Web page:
Neurogenesis in the human hippocampus and its relevance to temporal lobe epilepsies


Address correspondence to Ingmar Blumcke, M.D., Department of Neuropathology, University of Erlangen Medical School, Schwabachanlage 6, DE – 91054 Erlangen, Germany. E-mail:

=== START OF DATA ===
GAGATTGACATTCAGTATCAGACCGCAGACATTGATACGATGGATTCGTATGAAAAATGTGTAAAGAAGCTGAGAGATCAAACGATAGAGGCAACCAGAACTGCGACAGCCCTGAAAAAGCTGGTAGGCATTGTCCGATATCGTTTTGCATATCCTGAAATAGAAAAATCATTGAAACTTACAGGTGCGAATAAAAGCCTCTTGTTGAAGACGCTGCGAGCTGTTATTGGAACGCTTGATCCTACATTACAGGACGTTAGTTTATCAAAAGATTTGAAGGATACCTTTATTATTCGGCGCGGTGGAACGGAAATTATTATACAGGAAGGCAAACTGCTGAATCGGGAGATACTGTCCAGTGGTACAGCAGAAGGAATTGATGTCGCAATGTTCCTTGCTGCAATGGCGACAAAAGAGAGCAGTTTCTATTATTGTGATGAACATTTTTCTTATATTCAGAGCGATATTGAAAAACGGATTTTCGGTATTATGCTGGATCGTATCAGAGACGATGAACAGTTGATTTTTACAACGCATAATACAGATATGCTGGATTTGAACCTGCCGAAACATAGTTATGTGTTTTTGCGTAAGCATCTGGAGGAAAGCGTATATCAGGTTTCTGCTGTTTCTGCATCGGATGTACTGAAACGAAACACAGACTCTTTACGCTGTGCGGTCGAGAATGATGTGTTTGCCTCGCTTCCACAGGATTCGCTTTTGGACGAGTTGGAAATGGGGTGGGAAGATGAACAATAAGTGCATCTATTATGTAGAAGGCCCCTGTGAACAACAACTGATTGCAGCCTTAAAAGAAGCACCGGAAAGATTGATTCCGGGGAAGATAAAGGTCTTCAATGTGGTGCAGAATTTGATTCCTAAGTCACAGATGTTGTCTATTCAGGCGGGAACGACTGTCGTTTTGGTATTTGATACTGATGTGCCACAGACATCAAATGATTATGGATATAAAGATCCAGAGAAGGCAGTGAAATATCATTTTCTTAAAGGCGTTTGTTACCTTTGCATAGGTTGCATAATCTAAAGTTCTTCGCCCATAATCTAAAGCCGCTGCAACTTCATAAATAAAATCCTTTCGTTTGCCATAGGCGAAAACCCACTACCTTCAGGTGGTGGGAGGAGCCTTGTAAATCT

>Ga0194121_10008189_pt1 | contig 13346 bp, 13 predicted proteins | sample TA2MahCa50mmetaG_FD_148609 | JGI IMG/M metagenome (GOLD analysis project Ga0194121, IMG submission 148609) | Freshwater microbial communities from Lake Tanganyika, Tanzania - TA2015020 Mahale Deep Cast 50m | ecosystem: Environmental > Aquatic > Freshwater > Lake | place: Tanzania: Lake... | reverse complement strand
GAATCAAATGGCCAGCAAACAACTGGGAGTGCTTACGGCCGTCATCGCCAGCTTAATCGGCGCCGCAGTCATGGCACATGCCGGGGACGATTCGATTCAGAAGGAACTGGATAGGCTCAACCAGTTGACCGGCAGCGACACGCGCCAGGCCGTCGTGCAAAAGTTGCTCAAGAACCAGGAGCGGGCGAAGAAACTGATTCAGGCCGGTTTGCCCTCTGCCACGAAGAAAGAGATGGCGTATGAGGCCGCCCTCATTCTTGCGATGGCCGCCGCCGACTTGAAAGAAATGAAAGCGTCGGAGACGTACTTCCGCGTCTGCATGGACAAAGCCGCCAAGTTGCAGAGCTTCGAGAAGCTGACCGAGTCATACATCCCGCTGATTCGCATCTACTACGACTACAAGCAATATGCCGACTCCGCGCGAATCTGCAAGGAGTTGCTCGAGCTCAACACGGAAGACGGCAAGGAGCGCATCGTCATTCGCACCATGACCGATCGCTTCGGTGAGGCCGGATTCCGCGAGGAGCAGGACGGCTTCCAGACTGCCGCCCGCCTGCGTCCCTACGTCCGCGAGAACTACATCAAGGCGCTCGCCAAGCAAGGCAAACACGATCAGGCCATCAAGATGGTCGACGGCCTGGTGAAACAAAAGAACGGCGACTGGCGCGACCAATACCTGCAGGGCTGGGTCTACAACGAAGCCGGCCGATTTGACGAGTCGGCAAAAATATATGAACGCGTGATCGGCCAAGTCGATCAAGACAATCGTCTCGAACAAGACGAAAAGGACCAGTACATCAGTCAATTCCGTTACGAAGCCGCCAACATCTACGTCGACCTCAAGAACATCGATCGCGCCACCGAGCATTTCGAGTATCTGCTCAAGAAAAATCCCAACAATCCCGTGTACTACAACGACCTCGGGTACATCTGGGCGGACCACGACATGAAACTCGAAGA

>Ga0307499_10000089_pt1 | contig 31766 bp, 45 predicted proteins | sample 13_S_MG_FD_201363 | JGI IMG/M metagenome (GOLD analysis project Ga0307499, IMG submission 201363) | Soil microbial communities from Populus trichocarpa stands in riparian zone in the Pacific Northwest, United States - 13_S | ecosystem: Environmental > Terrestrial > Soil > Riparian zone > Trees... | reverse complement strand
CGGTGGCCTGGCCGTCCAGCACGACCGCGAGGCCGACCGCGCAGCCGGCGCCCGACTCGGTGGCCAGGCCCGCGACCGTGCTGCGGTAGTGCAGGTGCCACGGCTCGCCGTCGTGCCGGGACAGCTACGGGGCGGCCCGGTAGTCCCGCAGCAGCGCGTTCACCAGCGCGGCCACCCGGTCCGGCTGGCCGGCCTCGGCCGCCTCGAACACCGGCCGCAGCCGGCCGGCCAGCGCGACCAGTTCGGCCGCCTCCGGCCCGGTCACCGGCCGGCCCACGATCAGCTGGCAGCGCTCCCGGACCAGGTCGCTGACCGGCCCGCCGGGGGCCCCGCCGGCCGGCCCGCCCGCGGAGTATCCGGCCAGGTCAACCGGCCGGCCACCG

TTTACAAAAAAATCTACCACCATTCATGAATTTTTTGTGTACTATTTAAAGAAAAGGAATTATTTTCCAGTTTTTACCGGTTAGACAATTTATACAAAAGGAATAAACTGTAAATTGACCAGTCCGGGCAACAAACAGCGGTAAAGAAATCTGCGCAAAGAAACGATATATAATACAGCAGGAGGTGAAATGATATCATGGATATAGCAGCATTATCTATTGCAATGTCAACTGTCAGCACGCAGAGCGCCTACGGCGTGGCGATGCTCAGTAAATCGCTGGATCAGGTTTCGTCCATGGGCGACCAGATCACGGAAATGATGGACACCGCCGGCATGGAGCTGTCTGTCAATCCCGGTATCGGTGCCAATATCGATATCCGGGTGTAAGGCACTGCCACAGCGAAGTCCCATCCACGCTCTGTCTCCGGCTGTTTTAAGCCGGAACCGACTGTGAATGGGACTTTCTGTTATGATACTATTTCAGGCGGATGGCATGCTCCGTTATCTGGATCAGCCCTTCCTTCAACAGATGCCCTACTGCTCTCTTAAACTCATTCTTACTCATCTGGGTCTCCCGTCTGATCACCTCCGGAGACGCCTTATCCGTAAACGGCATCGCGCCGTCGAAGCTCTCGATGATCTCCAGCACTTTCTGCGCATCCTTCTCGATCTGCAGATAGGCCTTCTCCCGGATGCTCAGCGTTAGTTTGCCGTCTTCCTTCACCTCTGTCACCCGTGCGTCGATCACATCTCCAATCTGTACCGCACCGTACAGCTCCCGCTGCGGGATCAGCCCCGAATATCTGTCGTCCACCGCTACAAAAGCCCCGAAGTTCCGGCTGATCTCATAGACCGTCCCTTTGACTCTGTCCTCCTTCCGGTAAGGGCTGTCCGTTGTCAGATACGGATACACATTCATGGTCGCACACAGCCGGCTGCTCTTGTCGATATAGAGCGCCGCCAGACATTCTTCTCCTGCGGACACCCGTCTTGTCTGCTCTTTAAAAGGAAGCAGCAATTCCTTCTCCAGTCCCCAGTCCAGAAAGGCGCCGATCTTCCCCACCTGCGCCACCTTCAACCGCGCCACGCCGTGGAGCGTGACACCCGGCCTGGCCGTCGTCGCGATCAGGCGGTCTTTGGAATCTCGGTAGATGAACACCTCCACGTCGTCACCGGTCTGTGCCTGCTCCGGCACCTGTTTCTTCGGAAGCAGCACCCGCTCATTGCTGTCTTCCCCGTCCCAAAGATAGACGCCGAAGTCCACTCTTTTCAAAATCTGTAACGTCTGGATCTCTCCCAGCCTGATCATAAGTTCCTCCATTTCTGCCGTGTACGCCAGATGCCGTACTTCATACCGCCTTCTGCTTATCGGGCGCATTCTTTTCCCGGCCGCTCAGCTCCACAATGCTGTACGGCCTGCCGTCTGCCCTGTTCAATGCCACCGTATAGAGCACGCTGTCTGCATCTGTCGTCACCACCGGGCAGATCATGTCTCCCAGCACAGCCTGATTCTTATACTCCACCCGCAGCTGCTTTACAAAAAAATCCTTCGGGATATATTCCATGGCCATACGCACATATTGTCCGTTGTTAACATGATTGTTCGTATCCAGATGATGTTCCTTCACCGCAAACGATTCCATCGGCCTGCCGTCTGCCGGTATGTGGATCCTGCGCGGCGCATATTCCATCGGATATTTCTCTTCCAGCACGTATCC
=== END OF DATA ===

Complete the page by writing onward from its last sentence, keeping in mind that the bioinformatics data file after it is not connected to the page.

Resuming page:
Ample evidence points to the dentate gyrus as anatomical region for persistent neurogenesis in the adult mammalian brain. This has been confirmed in a variety of animal models under physiological as well as pathophysiological conditions. Notwithstanding, similar experiments are difficult to perform in humans. Postmortem studies demonstrated persisting neurogenesis in the elderly human brain. In addition, neural precursor cells can be isolated from surgical specimens obtained from patients with intractable temporal lobe epilepsy (TLE) and propagated or differentiated into neuronal and glial lineages. It remains a controversial issue, whether epileptic seizures have an effect on or even increase hippocampal neurogenesis in humans. Recent data support the notion that seizures induce neurogenesis in young patients, whereas the capacity of neuronal recruitment and proliferation decreases with age. Animal models of TLE further indicate that these newly generated neurons integrate into epileptogenic networks and contribute to increased seizure susceptibility. However, pathomorphological disturbances within the epileptic hippocampus, such as granule cell dispersion (GCD), may not directly result from compromised neurogenesis. Still, the majority of adult TLE patients present with significant dentate granule cell loss at an end stage of the disease, which relates to severe memory and learning disabilities. In conclusion, surgical specimens obtained from TLE patients represent an important tool to study mechanisms of stem cell recruitment, proliferation and differentiation in the human brain. In addition, increasing availability of surgical specimens opens new avenues to systematically explore disease pathomechanisms in chronic epilepsies.